Santa Marta is a wash of shimmering lights tossed across the distance. From here the city seems further than the stars, which are pressed against our backs. The fire is gentle and we are comfortably braced against the chill of the night.
Emma and I arrived here by misadventure. A serious bout of food poisoning sent us through the deset and back, eventually, to recovery in Santa Marta. From there the grapevine took its course; notes were passed and after a brief stay in the hills of Minca we headed once again into the mountains of the Sierra Nevada de Santa Marta, a name in our pockets.
Ever since we walked the Camino de Santiago we have found that there is a Way unfolding itself before us. Seldom is it clear; there are no arrows; rather, it is the absurd coincidences, the conviction in someone’s voice, the feeling of having arrived, albeit briefly, somewhere vital. It is the nod and the smile, the greetings of kindered spirits meeting for the first time. Sometimes, too, there are guides.
On one of our toughest days during the walk across Spain, Oliver, the eccentric Dutch chef in clown’s trousers quite possibly saved our souls. Miguel lead us to the Ciudad Perdida, the lost city of the Tayrona people, and to many sombre realisations about the consequences of our most simple actions.
This time, our guide was Rufus. He picked us up as we were arguing about bananas in Minca. Unconcerned with such trivialities he remained a short distance behind us until we had quite finished. At first we didn’t pay too much attention to Rufus. We had come across many like him on our travels and usually they simply drop off and leave you alone after you give them what they are looking for or get bored of waiting. After the first hour had passed, though, it became clear that he didn’t want our food, and certainly not our money. Quietly, certainly, we came to acknowledge that he was showing us the way to Los Pinos.
It was clear that Rufus had done this trip a number of times. He knew exactly how far to wait from the trucks that thundered by, pushing us from the dark orange dirt road into the dense green foliage of the jungle borders. The the route is not particularly arduous, but it’s not any old dog that can canter so lightly for three or four hours, relentlessly uphill in the relentless humidity of the Sierra Nevada de Santa Marta. He would trot easily ahead of us but wait at each corner, politely, until we caught up. He was clearly a local, guessing by the warm reception given him by the military officer who seemed to enjoy belittling us and holding Emma’s hand uncomfortably firmly for an irksome amount of time. True men, apparently, have six-packs and guns and like to nearly run down pretty young girls with their motorbikes.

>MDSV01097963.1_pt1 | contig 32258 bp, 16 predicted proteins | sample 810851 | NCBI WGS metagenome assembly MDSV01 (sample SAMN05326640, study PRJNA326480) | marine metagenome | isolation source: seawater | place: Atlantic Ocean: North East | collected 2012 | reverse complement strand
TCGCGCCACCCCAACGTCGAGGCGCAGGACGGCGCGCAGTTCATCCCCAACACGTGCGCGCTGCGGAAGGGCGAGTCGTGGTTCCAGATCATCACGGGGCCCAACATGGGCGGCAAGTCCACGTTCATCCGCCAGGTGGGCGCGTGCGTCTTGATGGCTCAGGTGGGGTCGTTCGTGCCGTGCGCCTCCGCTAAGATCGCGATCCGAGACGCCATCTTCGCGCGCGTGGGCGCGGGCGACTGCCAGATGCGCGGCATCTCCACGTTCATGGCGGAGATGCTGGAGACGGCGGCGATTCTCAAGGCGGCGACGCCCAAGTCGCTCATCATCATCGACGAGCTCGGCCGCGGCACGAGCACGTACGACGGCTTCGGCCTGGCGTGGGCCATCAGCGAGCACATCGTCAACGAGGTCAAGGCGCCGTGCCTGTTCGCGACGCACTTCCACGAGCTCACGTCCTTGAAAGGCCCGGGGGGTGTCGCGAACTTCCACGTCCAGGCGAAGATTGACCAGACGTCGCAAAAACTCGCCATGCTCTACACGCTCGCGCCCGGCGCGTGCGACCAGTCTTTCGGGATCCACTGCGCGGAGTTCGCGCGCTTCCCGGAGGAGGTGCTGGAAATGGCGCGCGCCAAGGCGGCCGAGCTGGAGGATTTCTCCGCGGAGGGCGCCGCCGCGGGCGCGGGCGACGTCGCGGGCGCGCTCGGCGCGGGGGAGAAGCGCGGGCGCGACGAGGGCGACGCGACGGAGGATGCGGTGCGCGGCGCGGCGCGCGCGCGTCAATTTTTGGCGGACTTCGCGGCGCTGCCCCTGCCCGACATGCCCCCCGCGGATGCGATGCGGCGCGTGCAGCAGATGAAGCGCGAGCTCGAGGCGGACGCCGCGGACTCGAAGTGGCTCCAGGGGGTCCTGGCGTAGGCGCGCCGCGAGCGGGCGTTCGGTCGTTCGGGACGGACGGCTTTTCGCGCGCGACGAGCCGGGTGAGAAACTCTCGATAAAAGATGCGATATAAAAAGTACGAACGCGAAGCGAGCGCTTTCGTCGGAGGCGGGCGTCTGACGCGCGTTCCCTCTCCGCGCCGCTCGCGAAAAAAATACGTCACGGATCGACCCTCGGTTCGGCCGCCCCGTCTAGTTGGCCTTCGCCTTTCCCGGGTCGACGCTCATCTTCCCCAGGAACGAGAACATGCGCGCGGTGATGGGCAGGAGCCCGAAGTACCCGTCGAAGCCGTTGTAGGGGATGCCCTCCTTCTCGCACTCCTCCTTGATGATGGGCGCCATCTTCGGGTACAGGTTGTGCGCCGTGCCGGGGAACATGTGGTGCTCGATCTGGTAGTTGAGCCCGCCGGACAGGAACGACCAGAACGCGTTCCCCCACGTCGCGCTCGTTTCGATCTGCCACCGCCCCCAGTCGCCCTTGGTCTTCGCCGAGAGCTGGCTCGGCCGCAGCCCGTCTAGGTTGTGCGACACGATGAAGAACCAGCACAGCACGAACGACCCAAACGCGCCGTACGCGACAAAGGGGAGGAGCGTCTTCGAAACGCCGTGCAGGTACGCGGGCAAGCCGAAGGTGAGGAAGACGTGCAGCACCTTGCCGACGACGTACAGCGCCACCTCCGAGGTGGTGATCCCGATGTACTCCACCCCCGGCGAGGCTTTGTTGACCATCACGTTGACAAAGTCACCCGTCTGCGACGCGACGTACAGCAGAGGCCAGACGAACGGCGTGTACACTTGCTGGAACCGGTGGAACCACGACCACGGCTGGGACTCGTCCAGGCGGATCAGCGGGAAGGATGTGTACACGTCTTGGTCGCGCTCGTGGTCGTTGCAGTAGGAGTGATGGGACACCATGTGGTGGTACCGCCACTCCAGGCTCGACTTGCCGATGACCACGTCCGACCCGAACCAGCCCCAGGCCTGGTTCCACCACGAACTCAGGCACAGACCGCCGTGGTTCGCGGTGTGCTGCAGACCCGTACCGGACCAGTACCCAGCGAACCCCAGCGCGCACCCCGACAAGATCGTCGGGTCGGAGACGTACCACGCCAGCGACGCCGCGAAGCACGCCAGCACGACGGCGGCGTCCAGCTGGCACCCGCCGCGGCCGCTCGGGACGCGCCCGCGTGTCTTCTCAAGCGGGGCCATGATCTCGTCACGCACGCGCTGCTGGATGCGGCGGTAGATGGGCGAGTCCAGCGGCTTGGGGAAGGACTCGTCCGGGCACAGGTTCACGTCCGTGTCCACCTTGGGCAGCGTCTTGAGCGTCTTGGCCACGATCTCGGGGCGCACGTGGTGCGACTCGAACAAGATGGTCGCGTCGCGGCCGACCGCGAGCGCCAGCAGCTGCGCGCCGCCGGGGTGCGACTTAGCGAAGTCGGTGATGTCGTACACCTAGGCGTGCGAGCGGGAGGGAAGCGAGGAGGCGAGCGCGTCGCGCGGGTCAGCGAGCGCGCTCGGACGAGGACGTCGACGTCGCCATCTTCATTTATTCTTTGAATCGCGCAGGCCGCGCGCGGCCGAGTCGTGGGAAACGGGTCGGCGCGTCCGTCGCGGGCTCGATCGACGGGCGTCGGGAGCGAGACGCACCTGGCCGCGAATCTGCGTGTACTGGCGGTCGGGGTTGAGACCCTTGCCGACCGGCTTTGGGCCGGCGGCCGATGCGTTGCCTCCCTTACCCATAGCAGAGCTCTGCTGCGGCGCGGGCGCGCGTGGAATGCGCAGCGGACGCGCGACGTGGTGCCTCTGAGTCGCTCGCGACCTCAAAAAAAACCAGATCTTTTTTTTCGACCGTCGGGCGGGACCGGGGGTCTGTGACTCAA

An hour later we had another close call with another motorbike, coming down the hill. The rider stopped so suddently that his helmet practically doffed itself from his head.
“Rufus! Bloody hell!” In the Queen’s perfect English, “We’ve been looking for you.”
Rufus, calm as ever, simply sat by the road, waiting. I’m fairly certain he cracked a smile.
“He’s been with us since Minca.” I said.
“Cool. Where are you guys headed?”
“Los Pinos.” Emma said.
“Great. I’ll see you up there. I manage the place. I’ll be back by sundown.” And with that the English parted until the sun would settle.
We continued on up for another hour or so, stepping over ants running their paths across our own, lugging leaves from the endless jungle either side of the path. And then the pines came into view, another strange taste of home abroad. Up ahead a man was greeting Rufus, stroking him behind the ears.
“Aah! Hello! Welcome!” Daniel greeted us.
Daniel is an Italian law graduate and, like so many other Europeans, wondered what the hell he was doing in Europe and so came to live in a tent in the mountains, where he greets people at Los Pinos hostel and cooks them absurdly tasty pancakes before demolishing them at Backgammon.
Emma insists that the most reliable source of travel information is the grapevine, and true enough we had arrived. Los Pinos really is like your mate’s house, except it’s an old military base placed on top of a plateau in the mountains of northern Colombia. We pitched Bonswali and within a few hours hd slacklined with new friends from Barranquilla (until the bees nesting just above the line put an end to that), watched a howler monkey idling about in the hungle canopy far below, failed to photograph hummingbirds, watched the sun set with unrepeatable beauty into the sea and then the moon rise full and bright over the snow-capped peaks of the mountains beyond, and relaxed and celebrated accordingly when our good friend Dave finally showed up well after dark. He had been on Alex’s farm, the other side of that mountain, picking berries.
We had met Dave a few nights before in Minca, where he came to us raving about this jam that some guy makes up in the mountains.
“I think I’m going to go up there tomorrow.” He told us.